V3.co.uk has had some precious hands-on time with Ford's in-car hands-free Sync technology ahead of its release in 2012.
The latest version of Sync was announced at CeBIT in March and the software will make its debut in the forthcoming Ford Focus.
The main aim of Sync is to allow drivers to plug a smartphone or MP3 player into the car and control them using voice commands. However, Sync is more than a one-trick pony, and is set to come bundled with other features including hands-free navigation, climate control and an emergency assistance service.
During our hands-on, the voice commands were the stand-out feature. Sync supports up to 10,000 phrases so we could pretty much tell the car to do anything, except pick up our laundry.
Giving voice commands was intuitive and it was a matter of seconds before we were confortable with the system. To start playing a song from an iPod, we simply hit the paddle on the steering wheel, waited for the beep and then said "play song" followed by the name of the song or artist. The software was also capable of recognising playlists and genres.
Our favourite bit, however, was the playback of text messages. Although not as nasal as the female droid from Google Maps Navigation, the first lady of Ford Sync did sound a little creepy when reading text messages, especially those that ended with her saying "smiley face" or "LOL".
Another handy feature is the ability to connect devices via the USB ports, Bluetooth, Wi-Fi or old-fashioned RCA cables. Files can also be read from SD cards, which will be quite handy for many people. The Wi-Fi connectivity also means that users can plug in a mobile dongle and turn their Focus into a mobile internet hotspot, useful on long trips.
The plug-and-play nature of the software means there is no hefty installation, aside from the need to import contacts from a mobile phonebook or tracks from an MP3 player on first sync.
Although it was impressive, Sync is not perfect. When sitting in the driver's seat, we did find it very difficult not to be distracted by the 8in touchscreen located in the centre console. Even though the car was stationary during our tests, it remains to be seen how off-putting this will be when driving.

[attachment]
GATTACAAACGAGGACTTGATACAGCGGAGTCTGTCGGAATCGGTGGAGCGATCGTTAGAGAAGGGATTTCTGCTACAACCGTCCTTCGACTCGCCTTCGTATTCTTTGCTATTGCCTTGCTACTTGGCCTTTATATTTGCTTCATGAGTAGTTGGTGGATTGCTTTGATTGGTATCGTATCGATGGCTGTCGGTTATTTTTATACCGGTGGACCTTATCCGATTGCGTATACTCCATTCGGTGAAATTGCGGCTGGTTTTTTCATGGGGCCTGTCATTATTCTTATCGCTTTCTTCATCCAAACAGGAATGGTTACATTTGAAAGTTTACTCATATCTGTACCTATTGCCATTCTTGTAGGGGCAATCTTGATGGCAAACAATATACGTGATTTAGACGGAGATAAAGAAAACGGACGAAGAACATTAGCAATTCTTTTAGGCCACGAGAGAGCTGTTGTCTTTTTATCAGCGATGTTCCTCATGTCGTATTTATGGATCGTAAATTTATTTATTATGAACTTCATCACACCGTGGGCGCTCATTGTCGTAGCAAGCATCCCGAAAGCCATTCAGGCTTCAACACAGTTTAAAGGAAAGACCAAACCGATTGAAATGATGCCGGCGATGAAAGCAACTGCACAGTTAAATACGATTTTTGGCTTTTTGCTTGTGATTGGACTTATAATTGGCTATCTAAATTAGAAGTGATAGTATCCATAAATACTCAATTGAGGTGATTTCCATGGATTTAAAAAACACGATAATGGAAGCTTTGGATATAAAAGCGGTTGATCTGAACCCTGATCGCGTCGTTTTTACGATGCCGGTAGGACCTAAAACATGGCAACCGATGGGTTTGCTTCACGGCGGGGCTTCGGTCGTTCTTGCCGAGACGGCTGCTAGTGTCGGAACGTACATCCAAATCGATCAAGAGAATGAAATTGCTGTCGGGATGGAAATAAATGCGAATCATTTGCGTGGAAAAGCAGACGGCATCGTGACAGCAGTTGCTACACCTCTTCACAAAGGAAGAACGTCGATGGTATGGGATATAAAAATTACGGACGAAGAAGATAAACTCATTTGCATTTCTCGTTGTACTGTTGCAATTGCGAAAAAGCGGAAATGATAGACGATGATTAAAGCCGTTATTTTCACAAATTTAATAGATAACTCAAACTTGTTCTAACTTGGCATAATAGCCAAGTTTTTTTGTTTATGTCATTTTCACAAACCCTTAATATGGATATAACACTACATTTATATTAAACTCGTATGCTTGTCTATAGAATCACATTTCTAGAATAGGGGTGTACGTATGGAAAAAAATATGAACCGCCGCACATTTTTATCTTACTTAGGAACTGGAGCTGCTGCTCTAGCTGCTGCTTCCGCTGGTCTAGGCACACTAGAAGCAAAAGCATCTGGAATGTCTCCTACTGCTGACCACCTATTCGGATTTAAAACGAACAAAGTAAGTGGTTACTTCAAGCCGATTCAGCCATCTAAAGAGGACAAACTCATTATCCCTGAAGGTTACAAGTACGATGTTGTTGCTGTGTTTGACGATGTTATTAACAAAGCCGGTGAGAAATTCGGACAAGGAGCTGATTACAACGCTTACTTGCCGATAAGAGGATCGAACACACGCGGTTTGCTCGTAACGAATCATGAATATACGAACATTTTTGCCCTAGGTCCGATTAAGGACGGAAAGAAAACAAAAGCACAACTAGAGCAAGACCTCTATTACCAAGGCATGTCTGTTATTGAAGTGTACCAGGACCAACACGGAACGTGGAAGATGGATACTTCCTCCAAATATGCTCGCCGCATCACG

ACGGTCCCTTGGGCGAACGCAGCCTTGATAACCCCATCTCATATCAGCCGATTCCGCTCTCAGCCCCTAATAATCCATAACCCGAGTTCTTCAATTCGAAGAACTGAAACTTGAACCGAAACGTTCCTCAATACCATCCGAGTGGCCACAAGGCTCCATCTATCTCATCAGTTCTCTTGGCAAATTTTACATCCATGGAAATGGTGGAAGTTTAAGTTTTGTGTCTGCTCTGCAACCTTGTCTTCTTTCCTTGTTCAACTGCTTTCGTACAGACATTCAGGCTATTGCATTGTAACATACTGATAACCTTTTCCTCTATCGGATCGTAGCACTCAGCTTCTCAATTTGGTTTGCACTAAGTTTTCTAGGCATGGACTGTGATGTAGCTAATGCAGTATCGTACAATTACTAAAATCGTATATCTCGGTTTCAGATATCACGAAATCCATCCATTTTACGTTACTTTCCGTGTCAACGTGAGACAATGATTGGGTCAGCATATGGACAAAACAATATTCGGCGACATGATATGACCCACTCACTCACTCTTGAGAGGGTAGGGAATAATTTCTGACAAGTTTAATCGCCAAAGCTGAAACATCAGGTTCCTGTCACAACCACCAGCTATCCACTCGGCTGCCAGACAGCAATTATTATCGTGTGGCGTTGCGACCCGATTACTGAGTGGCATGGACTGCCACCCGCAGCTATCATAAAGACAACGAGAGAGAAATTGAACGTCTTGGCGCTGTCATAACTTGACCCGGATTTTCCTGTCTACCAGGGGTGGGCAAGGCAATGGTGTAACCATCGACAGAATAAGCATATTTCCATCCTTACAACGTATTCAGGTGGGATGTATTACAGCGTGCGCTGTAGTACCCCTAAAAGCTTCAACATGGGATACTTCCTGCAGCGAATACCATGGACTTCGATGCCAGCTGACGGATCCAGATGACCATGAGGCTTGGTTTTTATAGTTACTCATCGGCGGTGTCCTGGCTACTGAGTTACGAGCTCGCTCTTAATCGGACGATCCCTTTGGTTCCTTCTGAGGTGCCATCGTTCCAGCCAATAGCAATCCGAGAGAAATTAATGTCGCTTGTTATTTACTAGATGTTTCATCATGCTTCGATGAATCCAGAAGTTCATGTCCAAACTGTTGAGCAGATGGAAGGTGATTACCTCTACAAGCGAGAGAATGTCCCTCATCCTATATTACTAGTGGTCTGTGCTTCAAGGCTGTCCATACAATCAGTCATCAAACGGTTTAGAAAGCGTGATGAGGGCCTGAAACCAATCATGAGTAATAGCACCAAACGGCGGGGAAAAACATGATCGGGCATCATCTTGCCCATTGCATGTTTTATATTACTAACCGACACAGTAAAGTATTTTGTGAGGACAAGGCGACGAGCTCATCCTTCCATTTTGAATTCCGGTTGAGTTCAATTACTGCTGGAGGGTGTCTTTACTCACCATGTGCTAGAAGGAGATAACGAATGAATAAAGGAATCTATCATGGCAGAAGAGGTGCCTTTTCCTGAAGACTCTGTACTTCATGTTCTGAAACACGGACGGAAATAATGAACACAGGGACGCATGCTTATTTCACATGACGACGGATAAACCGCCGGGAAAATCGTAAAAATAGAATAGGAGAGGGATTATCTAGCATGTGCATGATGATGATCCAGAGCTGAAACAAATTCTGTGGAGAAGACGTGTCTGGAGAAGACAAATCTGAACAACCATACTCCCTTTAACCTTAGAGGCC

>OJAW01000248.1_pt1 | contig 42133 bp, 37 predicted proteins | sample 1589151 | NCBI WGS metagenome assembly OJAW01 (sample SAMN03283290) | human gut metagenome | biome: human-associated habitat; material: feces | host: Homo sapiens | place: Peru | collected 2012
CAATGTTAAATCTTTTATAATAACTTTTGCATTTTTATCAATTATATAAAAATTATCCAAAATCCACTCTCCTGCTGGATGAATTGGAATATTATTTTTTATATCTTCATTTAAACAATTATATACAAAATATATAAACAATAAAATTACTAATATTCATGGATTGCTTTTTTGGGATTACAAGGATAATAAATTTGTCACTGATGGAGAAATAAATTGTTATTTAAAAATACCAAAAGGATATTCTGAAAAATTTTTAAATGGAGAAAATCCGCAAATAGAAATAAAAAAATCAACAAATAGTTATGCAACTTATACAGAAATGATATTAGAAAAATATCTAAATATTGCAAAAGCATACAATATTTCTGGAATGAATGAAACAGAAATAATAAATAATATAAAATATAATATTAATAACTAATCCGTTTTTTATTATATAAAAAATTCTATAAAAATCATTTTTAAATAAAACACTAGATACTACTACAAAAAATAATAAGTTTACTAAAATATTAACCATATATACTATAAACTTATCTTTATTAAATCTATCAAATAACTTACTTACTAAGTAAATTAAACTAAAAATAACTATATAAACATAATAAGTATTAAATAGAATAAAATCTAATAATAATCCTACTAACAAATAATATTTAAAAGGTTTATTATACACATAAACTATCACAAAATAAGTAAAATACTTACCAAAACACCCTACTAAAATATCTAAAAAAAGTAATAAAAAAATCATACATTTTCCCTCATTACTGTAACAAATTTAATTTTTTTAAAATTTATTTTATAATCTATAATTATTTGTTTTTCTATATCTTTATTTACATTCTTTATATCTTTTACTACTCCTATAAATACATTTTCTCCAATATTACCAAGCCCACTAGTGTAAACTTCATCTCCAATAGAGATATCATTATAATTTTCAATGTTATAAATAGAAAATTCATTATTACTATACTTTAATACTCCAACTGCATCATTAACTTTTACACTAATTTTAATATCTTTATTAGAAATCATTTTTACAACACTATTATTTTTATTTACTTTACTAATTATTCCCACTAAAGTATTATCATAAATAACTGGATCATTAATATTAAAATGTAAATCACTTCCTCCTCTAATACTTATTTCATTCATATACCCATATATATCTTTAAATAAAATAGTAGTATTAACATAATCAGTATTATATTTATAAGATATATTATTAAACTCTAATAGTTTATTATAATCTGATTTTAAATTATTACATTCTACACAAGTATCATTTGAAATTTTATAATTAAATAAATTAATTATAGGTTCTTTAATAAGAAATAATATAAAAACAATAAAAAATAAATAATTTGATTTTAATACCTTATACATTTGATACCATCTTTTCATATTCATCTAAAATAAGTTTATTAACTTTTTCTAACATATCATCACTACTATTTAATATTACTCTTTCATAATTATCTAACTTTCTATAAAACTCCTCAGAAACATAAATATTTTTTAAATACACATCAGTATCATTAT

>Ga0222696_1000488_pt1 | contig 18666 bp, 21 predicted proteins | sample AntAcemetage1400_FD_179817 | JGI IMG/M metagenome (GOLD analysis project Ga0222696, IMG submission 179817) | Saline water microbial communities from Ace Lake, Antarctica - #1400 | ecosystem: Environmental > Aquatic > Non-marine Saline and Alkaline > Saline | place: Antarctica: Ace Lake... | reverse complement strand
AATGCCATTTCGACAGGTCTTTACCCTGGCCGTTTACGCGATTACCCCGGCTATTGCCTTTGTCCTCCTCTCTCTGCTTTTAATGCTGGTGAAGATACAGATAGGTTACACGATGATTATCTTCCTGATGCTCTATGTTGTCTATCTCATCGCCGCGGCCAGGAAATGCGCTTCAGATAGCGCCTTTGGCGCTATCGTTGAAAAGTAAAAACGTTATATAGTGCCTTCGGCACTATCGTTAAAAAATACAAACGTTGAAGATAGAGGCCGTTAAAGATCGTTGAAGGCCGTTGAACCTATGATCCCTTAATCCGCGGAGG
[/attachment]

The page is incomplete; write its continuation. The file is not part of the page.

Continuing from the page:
We also found the touch-screen main menu a little too cluttered at times. The main screen shows too much information and some simplification would go down well. Its resistive panel also means that it is not the most responsive to touch.
The software is powered by an ARM Cortex A8 processor running at 600MHz along with 512MB of RAM. Making this car far less powerful, in computing terms, than most new mobile phones.
Some might be put off by the Microsoft back-end, although we can confirm that it works fine and is far from a disaster. In fact, the interface resembles the somewhat old-school Windows 3.1, giving it a retro feel.
Jason Johnson, lead user interface design engineer at Ford, told V3.co.uk that the company is working hard to bring all the features of Sync to Europe in 2012.
"Work needs to done on converting 19 languages, as we have to test dialects. We're also adapting the navigation for Europe and adding support for the Emergency Assistance feature," he said.
Being a software man, Johnson was able to dodge the question of how much the service will cost. It has been available for around $395 in the US as an optional extra. Some models will see it included as a standard feature, though, but firm UK pricing has yet to be announced.
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